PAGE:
The accidental addition of a data-structure sentinel can cause serious programming logic problems.
Data-structure sentinels are often used to mark the structure of data. A common example of this is the null character at the end of strings or a special sentinel to mark the end of a linked list. It is dangerous to allow this type of control data to be easily accessible. Therefore, it is important to protect from the addition or modification of sentinels.
The table(s) below shows the weaknesses and high level categories that are related to this weakness. These relationships are defined as ChildOf, ParentOf, MemberOf and give insight to similar items that may exist at higher and lower levels of abstraction. In addition, relationships such as PeerOf and CanAlsoBe are defined to show similar weaknesses that the user may want to explore.
Relevant to the view "Research Concepts" (CWE-1000)
Relevant to the view "Development Concepts" (CWE-699)
The different Modes of Introduction provide information about how and when this weakness may be introduced. The Phase identifies a point in the software life cycle at which introduction may occur, while the Note provides a typical scenario related to introduction during the given phase.
The listings below show possible areas for which the given weakness could appear. These may be for specific named Languages, Operating Systems, Architectures, Paradigms, Technologies, or a class of such platforms. The platform is listed along with how frequently the given weakness appears for that instance.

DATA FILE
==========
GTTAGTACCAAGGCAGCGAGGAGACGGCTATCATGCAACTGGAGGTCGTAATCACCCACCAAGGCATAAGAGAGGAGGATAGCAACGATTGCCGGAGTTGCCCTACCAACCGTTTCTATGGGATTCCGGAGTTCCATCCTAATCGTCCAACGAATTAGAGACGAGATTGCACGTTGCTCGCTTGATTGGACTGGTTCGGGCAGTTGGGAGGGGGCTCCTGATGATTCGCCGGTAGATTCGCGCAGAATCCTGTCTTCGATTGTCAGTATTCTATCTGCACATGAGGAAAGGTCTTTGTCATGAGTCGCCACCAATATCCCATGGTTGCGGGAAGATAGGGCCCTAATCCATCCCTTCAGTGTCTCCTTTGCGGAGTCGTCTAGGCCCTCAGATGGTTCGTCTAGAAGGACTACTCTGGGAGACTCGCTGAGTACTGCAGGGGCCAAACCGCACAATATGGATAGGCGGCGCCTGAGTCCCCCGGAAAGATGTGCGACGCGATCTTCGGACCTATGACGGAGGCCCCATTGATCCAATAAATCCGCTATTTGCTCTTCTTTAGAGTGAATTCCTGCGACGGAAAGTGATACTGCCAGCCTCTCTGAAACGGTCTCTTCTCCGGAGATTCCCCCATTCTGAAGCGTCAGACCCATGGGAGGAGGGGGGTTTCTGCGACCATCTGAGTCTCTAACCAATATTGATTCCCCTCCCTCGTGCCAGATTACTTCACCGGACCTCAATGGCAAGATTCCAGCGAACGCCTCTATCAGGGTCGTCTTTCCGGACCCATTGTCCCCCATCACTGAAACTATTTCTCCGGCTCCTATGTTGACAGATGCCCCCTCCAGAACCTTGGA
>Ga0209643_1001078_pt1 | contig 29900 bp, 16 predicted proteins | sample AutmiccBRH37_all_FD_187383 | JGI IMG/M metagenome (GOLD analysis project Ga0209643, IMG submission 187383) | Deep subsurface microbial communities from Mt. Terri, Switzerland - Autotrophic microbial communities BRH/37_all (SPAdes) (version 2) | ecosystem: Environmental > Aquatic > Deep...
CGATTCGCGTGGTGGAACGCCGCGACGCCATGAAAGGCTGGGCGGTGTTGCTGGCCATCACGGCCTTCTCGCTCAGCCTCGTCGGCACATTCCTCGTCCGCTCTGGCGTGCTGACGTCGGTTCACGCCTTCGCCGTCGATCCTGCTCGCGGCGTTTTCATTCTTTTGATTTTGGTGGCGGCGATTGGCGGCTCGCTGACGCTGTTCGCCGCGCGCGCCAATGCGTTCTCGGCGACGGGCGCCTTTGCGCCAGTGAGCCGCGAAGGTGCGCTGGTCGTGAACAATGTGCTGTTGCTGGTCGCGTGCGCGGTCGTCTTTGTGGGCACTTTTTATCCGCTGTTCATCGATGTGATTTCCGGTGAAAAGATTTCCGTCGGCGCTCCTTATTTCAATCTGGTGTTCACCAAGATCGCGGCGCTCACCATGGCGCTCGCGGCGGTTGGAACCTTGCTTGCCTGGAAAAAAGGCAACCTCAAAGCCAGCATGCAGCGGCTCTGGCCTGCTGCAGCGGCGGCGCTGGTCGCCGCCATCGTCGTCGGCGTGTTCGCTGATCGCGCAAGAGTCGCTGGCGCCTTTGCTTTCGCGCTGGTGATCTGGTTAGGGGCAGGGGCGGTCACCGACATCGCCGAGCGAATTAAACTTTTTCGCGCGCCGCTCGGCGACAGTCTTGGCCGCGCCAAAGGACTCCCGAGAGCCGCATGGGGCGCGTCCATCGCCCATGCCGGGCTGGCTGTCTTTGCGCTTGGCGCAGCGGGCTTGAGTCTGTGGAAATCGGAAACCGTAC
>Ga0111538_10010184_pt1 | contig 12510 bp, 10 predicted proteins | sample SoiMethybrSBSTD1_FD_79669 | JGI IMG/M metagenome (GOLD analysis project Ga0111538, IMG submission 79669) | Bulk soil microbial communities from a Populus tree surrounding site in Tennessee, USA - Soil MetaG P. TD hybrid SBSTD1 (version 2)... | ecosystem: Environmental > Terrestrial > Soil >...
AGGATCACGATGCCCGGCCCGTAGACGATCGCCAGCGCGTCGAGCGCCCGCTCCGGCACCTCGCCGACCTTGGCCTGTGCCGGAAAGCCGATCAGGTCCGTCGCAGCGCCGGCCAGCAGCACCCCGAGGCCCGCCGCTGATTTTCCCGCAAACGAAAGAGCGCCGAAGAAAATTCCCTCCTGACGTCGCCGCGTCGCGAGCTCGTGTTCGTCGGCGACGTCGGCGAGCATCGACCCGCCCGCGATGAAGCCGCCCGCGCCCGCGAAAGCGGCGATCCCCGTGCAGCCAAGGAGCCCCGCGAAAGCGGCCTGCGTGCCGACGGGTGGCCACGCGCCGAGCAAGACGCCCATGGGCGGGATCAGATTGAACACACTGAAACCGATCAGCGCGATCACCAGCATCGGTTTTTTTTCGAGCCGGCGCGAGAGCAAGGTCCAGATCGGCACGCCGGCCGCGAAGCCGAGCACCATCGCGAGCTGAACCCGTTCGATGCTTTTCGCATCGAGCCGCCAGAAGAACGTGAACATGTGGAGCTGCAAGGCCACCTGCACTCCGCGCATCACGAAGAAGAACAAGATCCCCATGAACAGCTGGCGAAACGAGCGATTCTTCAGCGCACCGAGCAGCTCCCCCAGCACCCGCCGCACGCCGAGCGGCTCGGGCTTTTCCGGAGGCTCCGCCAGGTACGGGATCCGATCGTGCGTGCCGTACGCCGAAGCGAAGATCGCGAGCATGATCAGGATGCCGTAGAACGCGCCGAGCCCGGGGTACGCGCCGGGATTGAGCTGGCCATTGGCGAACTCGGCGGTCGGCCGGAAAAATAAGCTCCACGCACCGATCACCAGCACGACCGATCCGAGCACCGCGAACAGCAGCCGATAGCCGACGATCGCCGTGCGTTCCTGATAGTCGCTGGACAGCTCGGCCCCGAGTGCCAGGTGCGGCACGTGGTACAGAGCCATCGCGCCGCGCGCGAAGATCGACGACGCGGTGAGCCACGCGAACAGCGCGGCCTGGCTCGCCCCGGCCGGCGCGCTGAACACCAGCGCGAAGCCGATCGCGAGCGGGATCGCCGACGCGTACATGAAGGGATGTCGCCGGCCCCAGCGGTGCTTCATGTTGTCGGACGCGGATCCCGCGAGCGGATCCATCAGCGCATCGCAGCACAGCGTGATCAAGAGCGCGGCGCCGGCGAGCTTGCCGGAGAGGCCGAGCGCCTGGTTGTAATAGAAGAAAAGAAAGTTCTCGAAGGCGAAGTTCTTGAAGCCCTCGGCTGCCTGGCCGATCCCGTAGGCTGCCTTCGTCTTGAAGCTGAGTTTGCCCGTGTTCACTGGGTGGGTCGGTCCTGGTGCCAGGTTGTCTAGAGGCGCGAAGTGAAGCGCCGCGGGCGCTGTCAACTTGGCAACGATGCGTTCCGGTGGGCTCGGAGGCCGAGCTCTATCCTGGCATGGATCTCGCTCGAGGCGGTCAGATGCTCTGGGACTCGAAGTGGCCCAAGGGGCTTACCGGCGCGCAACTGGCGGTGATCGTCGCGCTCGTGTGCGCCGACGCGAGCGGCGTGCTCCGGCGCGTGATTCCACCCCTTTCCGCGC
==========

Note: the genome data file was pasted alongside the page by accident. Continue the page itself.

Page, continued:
C (Undetermined Prevalence)
C++ (Undetermined Prevalence)
The table below specifies different individual consequences associated with the weakness. The Scope identifies the application security area that is violated, while the Impact describes the negative technical impact that arises if an adversary succeeds in exploiting this weakness. The Likelihood provides information about how likely the specific consequence is expected to be seen relative to the other consequences in the list. For example, there may be high likelihood that a weakness will be exploited to achieve a certain impact, but a low likelihood that it will be exploited to achieve a different impact.
The following example assigns some character values to a list of characters and prints them each individually, and then as a string. The third character value is intended to be an integer taken from user input and converted to an int.
Example Language: C
printf("%c %c %c %c %c \n",foo,foo,foo,foo,foo);
The first print statement will print each character separated by a space. However, if a non-integer is read from stdin by getc, then atoi will not make a conversion and return 0. When foo is printed as a string, the 0 at character foo will act as a NULL terminator and foo will never be printed.
This MemberOf Relationships table shows additional CWE Categories and Views that reference this weakness as a member. This information is often useful in understanding where a weakness fits within the context of external information sources.
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